Methods

We retrospectively reviewed all patients admitted to the Mayo Clinic in Jacksonville, Florida, from February 2008 through June 2011 with SAH, ischemic stroke, or ICH who underwent CT perfusion studies. Computed tomography perfusion was performed at the same time as NIRS data were collected. The CT perfusion method uses an iodinated contrast agent administered intravenously with subsequent acquisition of repeated high temporal resolution images. An increase in Hounsefield units can be measured in the intravascular and tissue beds. The transient increase in radiation attenuation is proportional to the amount of contrast in a given region and the speed at which the agent passes from arterial to venous circuits through the tissue bed.9 The CT perfusion technique is based on the central volume principle, which relates CBF, CBV, and MTT in the following equation: CBF = CBV/MTT. Contrast agent time-concentration curves are generated in arterial and venous regions of interest and in each pixel. Deconvolution of arterial and tissue enhancement curves provides the MTT. Cerebral blood volume is calculated as the area under the curve in a parenchymal pixel divided by the area under the curve in an arterial pixel. The central volume equation can then be solved for CBF.9

The CT perfusion images were analyzed on a Siemens Leonardo postprocessing workstation. The CT perfusion regions of interest were obtained 2.5 cm below the NIRS frontal scalp probes with an average region of interest volume of 2–4 ml. The CT perfusion data parameters reviewed included CBF, CBV, time to drain, and MTT. Mean values and average SD were established for all CT perfusion parameters.

Bifrontal NIRS optodes (Casmed) were placed on the scalp per the manufacturer's recommendations, separated by an interoptode distance of 4–5 cm. The NIRS retrieved cerebral oximetry values 2.5 cm from the level of the scalp for bifrontal hemispheres. The data received were compared with the CT perfusion data. Both CT perfusion and NIRS were used within as close a time frame as possible (≤ 2 hours apart or ideally ≤ 32 minutes) to ensure comparable study data. The NIRS cerebral oximetry data recorded closest in time to the complete CT perfusion examination were analyzed.

Comparative data analysis was performed using the GraphPad Prism statistics software. A linear regression analysis was performed for a “best fit” standard 95% CI analysis. Statistical significance was defined as p < 0.05.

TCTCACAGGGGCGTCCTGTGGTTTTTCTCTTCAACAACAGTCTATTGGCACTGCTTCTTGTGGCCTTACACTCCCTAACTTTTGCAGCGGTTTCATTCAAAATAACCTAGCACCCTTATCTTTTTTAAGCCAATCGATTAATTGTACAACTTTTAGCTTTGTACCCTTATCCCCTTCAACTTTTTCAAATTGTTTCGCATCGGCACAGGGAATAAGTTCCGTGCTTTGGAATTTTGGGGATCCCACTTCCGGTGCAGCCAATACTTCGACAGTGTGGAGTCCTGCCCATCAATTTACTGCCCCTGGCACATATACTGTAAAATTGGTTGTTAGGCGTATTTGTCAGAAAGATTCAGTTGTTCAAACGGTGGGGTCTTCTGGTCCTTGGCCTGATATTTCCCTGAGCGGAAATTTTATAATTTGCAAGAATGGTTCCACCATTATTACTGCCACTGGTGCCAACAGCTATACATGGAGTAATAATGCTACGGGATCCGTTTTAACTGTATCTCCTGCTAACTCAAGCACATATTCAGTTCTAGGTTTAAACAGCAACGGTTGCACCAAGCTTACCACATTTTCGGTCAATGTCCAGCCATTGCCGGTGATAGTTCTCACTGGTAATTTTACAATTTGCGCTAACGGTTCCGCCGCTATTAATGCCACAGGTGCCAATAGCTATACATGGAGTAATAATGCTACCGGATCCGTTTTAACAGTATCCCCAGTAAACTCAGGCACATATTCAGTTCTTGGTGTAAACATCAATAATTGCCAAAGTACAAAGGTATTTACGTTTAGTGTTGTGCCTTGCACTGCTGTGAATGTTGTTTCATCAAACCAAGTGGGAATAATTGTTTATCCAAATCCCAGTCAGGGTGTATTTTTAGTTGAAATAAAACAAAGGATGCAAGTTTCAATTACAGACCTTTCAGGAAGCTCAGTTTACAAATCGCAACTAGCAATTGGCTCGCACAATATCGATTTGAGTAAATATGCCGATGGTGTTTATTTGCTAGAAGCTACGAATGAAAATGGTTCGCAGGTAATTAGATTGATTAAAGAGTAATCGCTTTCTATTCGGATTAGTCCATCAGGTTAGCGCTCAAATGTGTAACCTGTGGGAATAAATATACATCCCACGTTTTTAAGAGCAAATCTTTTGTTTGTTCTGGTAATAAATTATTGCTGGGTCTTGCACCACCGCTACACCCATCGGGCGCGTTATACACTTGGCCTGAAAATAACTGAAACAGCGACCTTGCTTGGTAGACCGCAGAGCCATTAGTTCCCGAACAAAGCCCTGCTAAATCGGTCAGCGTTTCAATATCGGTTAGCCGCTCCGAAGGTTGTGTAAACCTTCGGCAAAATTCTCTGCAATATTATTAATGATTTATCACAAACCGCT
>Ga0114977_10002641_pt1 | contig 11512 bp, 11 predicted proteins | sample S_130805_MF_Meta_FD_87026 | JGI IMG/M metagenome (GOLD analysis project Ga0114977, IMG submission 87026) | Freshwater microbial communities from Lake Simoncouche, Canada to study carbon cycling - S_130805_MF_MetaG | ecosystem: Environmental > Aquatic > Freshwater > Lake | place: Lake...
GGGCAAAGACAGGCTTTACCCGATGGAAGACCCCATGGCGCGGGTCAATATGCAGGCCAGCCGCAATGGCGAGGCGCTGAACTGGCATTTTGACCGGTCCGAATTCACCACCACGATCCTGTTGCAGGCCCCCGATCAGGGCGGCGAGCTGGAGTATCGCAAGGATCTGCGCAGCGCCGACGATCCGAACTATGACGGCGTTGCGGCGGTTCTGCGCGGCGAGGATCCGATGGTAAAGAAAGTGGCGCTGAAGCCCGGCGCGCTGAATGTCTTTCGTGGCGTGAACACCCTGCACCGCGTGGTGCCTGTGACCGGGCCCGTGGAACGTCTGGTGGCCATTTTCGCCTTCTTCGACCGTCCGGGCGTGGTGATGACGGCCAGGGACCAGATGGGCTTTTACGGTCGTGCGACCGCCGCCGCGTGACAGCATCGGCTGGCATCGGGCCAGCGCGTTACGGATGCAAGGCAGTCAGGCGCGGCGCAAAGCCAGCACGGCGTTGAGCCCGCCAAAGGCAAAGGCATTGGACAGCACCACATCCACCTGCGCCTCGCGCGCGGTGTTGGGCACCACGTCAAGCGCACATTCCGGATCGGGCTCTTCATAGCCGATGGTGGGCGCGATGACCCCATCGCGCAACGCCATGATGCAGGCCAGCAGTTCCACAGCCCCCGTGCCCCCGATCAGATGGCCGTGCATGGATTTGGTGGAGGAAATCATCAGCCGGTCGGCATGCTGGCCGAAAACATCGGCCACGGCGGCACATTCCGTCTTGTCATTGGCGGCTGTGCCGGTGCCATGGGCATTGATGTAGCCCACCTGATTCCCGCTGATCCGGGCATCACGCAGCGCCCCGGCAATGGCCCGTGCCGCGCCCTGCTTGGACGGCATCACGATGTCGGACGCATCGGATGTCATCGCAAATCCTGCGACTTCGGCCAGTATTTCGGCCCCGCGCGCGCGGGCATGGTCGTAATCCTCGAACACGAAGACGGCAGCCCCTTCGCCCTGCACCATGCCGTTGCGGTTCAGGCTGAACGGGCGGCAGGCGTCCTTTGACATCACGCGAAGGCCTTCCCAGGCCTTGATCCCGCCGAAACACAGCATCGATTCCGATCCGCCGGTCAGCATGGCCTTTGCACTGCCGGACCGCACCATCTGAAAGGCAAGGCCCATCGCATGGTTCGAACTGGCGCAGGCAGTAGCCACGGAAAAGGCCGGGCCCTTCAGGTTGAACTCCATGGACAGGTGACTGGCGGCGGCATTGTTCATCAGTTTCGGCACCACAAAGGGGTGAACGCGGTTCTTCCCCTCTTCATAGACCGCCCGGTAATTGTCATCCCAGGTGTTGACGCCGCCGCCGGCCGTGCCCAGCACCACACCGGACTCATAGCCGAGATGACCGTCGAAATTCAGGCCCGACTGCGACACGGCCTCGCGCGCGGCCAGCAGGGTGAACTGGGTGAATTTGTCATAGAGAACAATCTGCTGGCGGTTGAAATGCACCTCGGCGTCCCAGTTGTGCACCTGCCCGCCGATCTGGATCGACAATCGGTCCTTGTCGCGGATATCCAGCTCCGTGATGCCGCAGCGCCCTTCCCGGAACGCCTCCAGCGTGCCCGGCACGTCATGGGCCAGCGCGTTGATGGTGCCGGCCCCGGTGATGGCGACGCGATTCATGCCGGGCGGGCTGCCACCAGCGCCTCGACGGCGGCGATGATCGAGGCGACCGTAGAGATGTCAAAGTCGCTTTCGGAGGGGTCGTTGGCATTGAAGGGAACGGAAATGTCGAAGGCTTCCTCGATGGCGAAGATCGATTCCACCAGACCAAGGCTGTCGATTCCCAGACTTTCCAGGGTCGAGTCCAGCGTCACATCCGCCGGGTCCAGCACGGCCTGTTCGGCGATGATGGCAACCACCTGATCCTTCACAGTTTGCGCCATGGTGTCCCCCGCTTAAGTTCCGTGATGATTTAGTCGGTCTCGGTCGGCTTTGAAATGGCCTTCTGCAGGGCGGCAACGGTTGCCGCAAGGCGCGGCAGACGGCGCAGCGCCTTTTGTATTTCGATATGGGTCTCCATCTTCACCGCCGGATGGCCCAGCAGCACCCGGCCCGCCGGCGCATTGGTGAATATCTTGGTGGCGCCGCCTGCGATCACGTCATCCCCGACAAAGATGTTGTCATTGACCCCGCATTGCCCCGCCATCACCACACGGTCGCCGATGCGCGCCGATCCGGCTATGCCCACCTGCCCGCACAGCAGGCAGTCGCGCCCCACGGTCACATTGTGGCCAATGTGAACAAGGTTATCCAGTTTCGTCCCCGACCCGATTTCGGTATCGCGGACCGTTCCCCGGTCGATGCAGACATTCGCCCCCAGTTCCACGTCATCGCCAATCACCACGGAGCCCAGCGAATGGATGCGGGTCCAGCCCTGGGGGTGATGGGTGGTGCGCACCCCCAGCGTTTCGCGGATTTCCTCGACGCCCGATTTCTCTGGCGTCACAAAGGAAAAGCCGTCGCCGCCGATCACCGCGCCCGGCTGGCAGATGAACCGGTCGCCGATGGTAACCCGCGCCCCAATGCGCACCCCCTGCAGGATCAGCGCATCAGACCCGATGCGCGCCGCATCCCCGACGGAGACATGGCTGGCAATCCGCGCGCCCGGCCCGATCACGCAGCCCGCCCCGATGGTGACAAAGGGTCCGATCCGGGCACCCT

Results

Of 1287 patients admitted to the neuroscience ICU or hospital during the study period with SAH, ICH, or stroke-related diagnosis, we identified 16 data sets from 8 paired examinations of CT perfusion versus NIRS cerebral oximetry that met study criteria. Patient demographic data included 2 men and 6 women with a mean age of 68.4 years (range 47–86 years). Six patients suffered SAH, 1 had ischemic stroke, and 1 had ICH and brain edema. Mean values established for CBF in the CT perfusion study were 61.2 ± 21.28 ml/100 g/min (range 43.6–76.4 ml/100 g/min) for the left hemisphere and 60.2 ± 21.21 ml/100 g/min (range 43.4–77.4 ml/100 g/min) for the right hemisphere. Mean CBVs were 3.25 ± 1.04 ml (range 2.34–3.93 ml) for the left and 3.27 ± 1.00 ml (range 2.29–4.48 ml) for the right. The mean of MTT was 3.32 ± 0.709 seconds (range 3.01–3.78 seconds) for the left and 3.45 ± 0.837 seconds (range 3.01–4.22 seconds) for the right. The mean time to drain was 3.96 ± 0.694 seconds (range 2.65–4.99 seconds) for the left and 4.07 ± 0.942 seconds (range 2.57–5.15 seconds) for the right. The data collected by the NIRS device were as follows: mean value for left frontal oximetry was 74.5 ± 9.02 oximetry units (range 60–87 oximetry units) and 75.2 ± 10.7 oximetry units (range 56–84 oximetry units) for the right. Analysis of the linear regression revealed a p value < 0.0001 comparing NIRS frontal oximetry and CT perfusion–obtained CBF values (Fig. 1).

Fig. 1.
Fig. 1.

Linear regression analysis comparing NIRS frontal oximetry and CT perfusion–obtained CBF values (p < 0.0001). The solid line represents the linear regression line and the dashed line represents the 95% CI. Twenty-two data points are shown because 3 patients underwent 2 CT perfusions with NIRS correlation.

Discussion

We found a linear correlation between the use of frontal NIRS cerebral oxygenation and frontal CBF as measured by the CT perfusion method. This association has not been reported in any prior human studies that we could find and validates the accuracy of CBF measurement by NIRS.

Near-infrared spectroscopy oximetry has been evaluated in the use of vasospasm,10 but not directly with CT perfusion CBF. These previous evaluations were animal studies using NIRS with indocyanine green in piglets2,16 and other experiments.1,5,6,10,19 We believe that our data, although small in number, may validate the use of NIRS as an important noninvasive real-time bedside application for NIRS in critically ill brain-injured patients who are too unstable to transport to a CT scanner for the CT perfusion-derived method. Near-infrared spectroscopy has the additional advantage of not exposing patients to radiation, a concern that is significant in patients undergoing numerous CT perfusion scans during prolonged ICU stays.